Heparin Locks, or Hep Locks, are small tubes attached to a catheter, inserted into the arm and held in place with tape in order to administer drugs and fluids without injecting patients multiple times unnecessarily. Emergency situations require an accessible vein fast; the Hep Lock provides that accessibility. Medicine may be injected easily, making life simple for nursing staff and less painful for patients.
Function of a Hep Lock
Heparin Locks (HL) do not contain heparin (anticoagulant) unless used for a heparin flush; however, are used frequently by nurses to keep open a vein for easy access in order to administer drugs, saline, antibiotics or blood without causing unnecessary stress on the patient, while saving time. One of many advantages of using this method is that medication may be given without disturbing the patient while asleep.
Benefits of a Hep Lock
The heplock benefits women in labor in that quick access to a vein allows doctors to administer medication should the woman request an epidural (saddle-block) anesthesia. Other emergencies may be quickly attended to such as cesarean section (c-section), or if suffering hemorrhage post-partum.
Time Frame for Using a Hep Lock
The Hep Lock may be inserted, taped and in use, in as little as three minutes, depending on the patient's type of vein. Some veins "roll" and are difficult to pierce and may take longer. Initial discomfort on insertion of the Hep Lock ultimately saves time, money and other labor-intensive procedures in the long run.
Considerations for Using a Hep Lock
Heparin is an anticoagulant used to prevent blood clots forming in the arteries, lungs or veins. Between uses of the Hep Lock, a nurse will inject heparin into the Hep Lock to be used as a flush to keep the vein from clotting, which would prevent medications from entering the bloodstream.
Significance of the Hep Lock
The drug, heparin, used as a flush between uses in the Hep Lock, is made from pig intestines. Nevertheless, many people in China suffered adverse effects from faux heparin, made instead from animal cartilage gathered in unsanitary conditions, which tested like heparin but had dire reactions and fatalities. Shortness of breath, fainting spells, rapid heartbeat, chest pain, unresponsiveness and low blood pressure stemming from contaminated heparin were experienced.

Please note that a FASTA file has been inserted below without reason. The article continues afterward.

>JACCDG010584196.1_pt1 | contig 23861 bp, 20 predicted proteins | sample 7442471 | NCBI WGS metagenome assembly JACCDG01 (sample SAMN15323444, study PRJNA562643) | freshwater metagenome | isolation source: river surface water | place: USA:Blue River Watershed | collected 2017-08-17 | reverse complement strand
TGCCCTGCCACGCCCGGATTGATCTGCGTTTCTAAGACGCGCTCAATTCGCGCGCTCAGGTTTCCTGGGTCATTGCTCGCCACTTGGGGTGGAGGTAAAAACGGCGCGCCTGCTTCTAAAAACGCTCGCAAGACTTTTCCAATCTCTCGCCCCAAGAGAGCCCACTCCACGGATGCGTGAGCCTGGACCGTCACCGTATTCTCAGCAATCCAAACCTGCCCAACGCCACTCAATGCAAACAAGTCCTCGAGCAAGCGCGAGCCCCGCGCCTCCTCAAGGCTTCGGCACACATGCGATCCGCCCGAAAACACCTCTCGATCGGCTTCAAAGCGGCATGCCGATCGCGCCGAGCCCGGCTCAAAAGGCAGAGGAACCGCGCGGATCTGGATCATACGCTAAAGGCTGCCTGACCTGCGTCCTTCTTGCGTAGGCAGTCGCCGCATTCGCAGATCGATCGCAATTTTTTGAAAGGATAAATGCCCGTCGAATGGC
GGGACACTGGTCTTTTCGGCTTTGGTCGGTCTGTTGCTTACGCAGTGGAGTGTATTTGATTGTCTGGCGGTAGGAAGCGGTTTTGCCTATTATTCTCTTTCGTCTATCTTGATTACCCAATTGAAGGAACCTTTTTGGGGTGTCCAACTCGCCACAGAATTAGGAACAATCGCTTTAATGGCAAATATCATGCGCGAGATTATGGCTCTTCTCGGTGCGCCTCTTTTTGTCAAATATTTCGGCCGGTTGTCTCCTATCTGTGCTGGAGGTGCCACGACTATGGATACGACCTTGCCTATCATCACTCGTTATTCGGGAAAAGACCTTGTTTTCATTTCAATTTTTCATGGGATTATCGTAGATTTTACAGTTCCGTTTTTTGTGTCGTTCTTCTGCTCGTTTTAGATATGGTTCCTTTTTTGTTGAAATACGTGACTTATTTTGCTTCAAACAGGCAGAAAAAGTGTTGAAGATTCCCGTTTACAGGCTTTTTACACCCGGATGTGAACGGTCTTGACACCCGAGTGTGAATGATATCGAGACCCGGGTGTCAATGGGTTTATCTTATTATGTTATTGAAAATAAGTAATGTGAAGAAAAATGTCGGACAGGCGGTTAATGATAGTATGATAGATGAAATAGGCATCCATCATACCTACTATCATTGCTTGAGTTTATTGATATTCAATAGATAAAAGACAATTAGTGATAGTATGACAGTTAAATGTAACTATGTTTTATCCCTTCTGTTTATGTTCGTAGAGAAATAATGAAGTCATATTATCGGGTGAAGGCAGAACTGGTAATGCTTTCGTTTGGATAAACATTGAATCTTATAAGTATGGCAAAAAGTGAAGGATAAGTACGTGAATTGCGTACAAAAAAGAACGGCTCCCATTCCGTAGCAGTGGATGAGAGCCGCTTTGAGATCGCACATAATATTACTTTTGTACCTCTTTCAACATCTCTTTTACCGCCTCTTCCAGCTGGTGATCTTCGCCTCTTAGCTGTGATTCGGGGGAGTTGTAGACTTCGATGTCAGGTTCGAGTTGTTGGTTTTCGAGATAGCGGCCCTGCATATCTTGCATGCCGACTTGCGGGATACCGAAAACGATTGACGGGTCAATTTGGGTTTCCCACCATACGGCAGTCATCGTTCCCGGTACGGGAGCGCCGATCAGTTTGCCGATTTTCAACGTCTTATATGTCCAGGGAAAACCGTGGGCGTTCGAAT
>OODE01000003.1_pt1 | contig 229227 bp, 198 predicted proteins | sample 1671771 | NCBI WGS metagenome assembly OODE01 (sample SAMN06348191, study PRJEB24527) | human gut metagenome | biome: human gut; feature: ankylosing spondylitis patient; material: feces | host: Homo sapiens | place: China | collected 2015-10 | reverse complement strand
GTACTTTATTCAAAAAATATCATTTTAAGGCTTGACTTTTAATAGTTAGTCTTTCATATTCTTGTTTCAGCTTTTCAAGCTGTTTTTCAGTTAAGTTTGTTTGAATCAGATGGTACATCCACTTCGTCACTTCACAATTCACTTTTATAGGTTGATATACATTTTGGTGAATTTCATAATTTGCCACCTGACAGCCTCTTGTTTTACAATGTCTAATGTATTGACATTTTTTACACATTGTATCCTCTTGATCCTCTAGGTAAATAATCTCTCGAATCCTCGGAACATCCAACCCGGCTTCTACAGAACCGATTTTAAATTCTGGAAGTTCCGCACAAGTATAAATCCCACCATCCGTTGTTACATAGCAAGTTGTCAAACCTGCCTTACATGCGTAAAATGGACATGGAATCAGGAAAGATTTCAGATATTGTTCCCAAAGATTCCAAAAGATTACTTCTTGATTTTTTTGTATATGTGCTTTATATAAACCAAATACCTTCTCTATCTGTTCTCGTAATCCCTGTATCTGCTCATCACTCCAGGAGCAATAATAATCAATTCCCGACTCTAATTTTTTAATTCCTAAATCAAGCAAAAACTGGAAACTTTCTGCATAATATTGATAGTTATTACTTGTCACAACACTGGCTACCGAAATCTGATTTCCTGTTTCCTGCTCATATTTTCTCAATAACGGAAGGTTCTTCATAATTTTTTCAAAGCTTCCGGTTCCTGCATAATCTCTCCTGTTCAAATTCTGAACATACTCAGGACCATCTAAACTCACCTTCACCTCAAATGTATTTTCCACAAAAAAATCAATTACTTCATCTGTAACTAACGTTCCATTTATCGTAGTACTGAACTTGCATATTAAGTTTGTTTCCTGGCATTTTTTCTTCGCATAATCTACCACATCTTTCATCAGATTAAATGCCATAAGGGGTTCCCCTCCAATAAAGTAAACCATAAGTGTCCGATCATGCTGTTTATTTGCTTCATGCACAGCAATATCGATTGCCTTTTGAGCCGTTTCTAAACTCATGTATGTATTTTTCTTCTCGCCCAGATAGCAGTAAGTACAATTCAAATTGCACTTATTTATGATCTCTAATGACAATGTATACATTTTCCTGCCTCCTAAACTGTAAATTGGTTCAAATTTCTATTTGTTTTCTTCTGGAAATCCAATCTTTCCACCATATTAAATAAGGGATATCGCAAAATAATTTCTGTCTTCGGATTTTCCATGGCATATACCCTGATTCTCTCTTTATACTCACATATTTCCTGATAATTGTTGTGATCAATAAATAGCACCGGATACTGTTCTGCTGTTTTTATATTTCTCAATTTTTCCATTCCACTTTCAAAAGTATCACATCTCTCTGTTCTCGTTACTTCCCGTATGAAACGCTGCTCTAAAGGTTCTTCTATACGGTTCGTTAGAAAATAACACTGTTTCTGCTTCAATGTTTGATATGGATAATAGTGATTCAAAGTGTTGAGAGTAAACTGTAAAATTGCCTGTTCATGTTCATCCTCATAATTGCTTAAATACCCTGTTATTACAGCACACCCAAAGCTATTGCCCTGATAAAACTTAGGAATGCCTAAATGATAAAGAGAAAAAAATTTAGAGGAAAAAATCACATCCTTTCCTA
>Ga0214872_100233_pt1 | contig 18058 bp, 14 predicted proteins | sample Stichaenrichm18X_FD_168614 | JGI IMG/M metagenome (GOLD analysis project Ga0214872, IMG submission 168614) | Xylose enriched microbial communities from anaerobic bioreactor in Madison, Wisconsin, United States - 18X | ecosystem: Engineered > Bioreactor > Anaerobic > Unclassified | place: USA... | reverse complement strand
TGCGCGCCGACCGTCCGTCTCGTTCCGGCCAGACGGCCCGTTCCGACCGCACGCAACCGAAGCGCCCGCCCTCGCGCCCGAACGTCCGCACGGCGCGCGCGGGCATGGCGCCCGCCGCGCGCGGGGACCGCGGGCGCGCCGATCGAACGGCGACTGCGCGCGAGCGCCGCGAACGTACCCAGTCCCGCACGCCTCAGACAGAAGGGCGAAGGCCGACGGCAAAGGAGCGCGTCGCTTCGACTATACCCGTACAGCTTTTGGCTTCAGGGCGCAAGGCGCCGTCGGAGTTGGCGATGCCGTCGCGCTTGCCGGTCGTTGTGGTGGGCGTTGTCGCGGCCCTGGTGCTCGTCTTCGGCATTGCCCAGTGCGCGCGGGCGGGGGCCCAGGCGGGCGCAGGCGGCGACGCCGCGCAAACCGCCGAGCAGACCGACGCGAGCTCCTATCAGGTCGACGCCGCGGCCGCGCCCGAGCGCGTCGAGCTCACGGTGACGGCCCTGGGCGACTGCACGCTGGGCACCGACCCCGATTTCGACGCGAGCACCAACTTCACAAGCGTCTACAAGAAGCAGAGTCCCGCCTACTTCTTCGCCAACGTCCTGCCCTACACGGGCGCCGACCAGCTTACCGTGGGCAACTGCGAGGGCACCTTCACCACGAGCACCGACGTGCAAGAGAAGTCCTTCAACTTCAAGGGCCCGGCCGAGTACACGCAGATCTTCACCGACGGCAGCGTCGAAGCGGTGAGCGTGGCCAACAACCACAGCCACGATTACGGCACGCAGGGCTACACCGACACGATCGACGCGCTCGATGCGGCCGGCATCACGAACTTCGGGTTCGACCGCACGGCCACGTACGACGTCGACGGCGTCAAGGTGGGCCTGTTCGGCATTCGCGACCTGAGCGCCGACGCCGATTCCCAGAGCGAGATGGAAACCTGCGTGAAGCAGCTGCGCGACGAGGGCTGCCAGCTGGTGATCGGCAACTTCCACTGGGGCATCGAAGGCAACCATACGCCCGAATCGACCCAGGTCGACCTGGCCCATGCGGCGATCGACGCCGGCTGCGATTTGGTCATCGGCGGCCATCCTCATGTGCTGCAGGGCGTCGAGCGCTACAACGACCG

- Photo Credit V. Ries Copyright 2008
What is a Tetanus Shot?
Tetanus, also called lock jaw, is a serious disease caused by the bacterium Clostridium tetani. (C. tetani) This anaerobic bacterium (it cannot...
Saline Lock Vs. Heparin Lock
Saline lock and heparin lock refer to one method of intravenous medication administration. The purpose of intravenous administration is to induce a...
What Is Unfractionated Heparin?
Heparin is an anticoagulant used for the prevention and treatment of thrombosis, or blot clot formation. Unfractionated heparin (UFH) is a naturally...
Mediport Flush Protocol
Mediports are subcutaneous access ports implanted under the skin. They provide a way for long-term venous access without multiple needle pricks. They...
How to Flush a PICC Line
It's finally time to come home from the hospital after a long stay. But your spouse or your child has come home...
How to Reverse a Heparin Dose
Heparin is a medication used for the treatment of various cardiac conditions, including atrial fibrillation and acute coronary syndrome. If Heparin overdose...